In the process of writing Coffee Crash, I came upon many instances where I needed to use Portuguese words or phrases and their English translations for events set in Brazil. I don't speak Portuguese, although out of necessity I picked up bits and pieces of it researching the book. As I learned, translation isn't an exact science.

Some words and phrases have different implications in different cultures, irrespective of the languages. For example, the English phrase for an overnight plane flight is "red-eye." In Brazil, however, the word for an overnight flight is "corujão," which literally translates as "big owl." The next time you want to fly overnight from the west coast of the US to the east coast, tell the airline agent you want to take the big owl flight and see the puzzled look you'll get.

Colloquial sayings don't always survive literal translation. For example, in Coffee Crash, the VP of Sales at the Brazilian company Delcese Agricola says a Portuguese equivalent of "A bird in the hand is worth two in the burning coffee bush." In Portuguese, the figurative equivalent of the common English saying that I butchered is usually expressed as "Mais vale um pássaro na mão do que dois voando," which literally translates as, "A bird in the hand is worth more than two flying." But in the case of Coffee Crash, the statement was actually referring to burning coffee plants, so I had to adapt it as "Mais vale um pássaro na mão que dois na cafeeiro ardente." That translates literally into the desired English, but it doesn't make sense to a native Portuguese speaker.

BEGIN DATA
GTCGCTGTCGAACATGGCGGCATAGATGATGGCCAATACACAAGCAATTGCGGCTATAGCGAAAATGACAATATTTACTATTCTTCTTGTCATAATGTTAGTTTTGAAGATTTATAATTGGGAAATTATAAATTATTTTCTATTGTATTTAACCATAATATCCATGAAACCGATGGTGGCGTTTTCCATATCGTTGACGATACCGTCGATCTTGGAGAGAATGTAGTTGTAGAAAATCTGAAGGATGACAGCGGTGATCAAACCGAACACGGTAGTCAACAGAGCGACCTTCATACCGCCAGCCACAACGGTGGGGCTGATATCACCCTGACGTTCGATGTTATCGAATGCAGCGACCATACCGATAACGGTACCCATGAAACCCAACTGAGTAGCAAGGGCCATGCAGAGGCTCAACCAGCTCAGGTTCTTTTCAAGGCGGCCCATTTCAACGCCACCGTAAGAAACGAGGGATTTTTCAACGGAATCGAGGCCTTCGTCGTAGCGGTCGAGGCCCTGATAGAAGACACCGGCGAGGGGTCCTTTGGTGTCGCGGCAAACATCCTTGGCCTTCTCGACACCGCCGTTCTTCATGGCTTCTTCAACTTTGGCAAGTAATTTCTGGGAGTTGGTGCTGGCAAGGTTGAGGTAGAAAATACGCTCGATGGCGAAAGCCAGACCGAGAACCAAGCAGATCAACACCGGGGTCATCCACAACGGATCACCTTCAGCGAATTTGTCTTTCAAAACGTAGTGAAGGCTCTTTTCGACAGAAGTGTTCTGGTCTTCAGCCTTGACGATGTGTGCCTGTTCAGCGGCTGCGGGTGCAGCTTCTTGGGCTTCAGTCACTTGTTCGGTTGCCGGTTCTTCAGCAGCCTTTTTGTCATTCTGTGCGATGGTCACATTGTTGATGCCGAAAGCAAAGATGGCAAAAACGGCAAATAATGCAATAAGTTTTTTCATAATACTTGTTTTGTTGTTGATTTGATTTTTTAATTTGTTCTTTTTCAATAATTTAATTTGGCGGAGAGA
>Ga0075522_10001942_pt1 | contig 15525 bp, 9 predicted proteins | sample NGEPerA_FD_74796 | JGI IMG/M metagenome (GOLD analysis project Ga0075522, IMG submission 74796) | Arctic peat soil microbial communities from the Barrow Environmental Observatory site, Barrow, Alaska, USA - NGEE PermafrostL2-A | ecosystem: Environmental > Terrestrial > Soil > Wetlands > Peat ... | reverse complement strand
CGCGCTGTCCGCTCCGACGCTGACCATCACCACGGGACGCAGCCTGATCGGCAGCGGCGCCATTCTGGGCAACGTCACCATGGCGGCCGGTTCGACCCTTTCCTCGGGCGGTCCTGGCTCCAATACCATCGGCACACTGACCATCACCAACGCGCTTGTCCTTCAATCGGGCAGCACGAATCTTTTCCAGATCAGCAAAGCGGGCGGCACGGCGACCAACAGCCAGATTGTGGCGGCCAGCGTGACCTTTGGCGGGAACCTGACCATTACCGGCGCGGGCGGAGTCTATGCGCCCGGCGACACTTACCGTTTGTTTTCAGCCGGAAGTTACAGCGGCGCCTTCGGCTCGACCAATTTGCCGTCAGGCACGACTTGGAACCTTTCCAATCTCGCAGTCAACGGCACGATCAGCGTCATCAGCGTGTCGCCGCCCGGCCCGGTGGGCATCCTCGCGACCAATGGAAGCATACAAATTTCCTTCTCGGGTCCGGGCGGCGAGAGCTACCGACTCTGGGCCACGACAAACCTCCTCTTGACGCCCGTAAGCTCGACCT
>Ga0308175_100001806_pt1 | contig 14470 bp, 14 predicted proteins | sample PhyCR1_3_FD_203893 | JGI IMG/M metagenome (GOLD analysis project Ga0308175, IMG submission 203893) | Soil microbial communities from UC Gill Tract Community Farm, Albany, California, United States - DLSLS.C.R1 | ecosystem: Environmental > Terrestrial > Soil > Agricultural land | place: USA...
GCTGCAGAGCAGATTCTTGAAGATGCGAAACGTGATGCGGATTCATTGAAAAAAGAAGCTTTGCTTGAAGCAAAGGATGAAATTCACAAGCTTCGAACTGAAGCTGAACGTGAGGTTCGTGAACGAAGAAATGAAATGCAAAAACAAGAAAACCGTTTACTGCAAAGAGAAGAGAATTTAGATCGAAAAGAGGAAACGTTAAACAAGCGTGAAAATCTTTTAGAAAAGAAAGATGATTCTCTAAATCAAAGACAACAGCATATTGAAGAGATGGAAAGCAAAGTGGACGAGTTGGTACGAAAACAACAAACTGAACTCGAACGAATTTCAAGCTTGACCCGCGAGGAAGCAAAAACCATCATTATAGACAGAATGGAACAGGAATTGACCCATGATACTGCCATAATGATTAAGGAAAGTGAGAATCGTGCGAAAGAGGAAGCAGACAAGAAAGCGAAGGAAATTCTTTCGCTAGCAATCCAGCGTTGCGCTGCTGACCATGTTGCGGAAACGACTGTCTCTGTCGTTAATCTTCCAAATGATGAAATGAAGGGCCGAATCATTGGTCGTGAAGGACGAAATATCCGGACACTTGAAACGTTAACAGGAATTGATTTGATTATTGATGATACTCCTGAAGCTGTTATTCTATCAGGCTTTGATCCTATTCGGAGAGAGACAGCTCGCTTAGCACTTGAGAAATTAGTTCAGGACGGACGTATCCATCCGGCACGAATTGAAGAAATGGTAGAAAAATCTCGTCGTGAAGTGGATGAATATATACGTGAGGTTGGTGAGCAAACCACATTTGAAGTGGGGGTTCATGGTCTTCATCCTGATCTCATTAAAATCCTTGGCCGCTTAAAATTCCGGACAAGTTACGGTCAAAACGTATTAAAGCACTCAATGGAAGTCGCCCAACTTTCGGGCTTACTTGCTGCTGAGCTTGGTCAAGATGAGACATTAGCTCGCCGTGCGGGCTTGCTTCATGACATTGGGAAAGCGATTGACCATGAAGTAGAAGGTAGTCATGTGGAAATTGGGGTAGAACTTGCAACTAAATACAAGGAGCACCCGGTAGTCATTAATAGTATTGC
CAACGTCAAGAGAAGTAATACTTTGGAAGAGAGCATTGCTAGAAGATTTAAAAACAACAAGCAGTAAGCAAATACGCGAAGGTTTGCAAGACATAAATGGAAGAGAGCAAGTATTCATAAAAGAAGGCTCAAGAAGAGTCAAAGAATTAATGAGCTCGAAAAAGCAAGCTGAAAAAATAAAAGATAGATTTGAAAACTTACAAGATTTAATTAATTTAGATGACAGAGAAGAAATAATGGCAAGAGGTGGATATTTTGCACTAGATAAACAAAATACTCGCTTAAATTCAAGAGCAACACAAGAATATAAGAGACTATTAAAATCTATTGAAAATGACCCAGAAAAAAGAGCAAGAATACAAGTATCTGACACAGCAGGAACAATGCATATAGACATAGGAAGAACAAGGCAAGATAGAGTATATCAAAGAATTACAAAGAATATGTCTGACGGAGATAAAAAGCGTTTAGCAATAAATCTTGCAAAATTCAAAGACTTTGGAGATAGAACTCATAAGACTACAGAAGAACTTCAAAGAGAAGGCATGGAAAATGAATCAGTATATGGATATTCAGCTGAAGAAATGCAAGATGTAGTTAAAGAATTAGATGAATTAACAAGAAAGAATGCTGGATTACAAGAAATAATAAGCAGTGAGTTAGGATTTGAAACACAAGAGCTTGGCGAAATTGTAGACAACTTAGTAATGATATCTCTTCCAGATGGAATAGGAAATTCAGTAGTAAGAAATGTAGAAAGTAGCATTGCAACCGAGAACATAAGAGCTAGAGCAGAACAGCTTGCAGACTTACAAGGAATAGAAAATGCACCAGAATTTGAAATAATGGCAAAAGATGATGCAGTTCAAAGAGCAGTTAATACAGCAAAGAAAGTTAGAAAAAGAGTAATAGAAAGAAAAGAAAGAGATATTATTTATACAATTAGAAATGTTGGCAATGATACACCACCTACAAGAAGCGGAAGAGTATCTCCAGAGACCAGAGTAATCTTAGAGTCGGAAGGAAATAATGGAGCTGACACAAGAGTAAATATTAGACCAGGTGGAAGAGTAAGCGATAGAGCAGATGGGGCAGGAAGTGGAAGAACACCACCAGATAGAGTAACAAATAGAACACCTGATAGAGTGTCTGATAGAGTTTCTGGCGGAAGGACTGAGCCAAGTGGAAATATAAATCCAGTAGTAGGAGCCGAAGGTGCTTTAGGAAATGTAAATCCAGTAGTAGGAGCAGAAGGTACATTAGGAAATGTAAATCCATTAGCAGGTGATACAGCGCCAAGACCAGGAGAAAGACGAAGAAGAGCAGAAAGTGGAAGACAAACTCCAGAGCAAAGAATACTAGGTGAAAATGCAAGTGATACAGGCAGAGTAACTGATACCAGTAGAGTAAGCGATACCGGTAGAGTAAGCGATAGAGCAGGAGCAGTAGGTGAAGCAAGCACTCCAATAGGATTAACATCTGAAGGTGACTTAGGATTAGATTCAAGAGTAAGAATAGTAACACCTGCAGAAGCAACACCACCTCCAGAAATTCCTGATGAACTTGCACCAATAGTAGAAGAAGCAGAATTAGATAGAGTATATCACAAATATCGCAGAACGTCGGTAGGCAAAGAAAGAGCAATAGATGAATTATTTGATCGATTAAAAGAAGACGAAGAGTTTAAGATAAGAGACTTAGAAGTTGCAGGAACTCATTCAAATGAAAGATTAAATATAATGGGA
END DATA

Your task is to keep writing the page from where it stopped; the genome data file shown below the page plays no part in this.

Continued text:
And languages can use multiple words to refer to something that might only be represented by a single word in another language. (A commonly cited example is the numerous Eskimo words related to snow.) In Coffee Crash, a parrot plays a role in the plot. In Portuguese, the generic word for bird is "ave," but the language also includes the word "pássaro," which specifically applies to birds of the order Passeriformes, i.e. songbirds. A parrot is not a Passeriforme, nevertheless, the Portuguese phrase "cocô de pássaro" (bird poop) is commonly used to refer to the excrement of all aves, even non-pássaros to which it technically shouldn't apply.

All this made the writing of Coffee Crash more complicated than I would have liked, but I learned a lot about Brazil and the Portuguese language in the process. Just don't ask me to pronounce the Portuguese.
 


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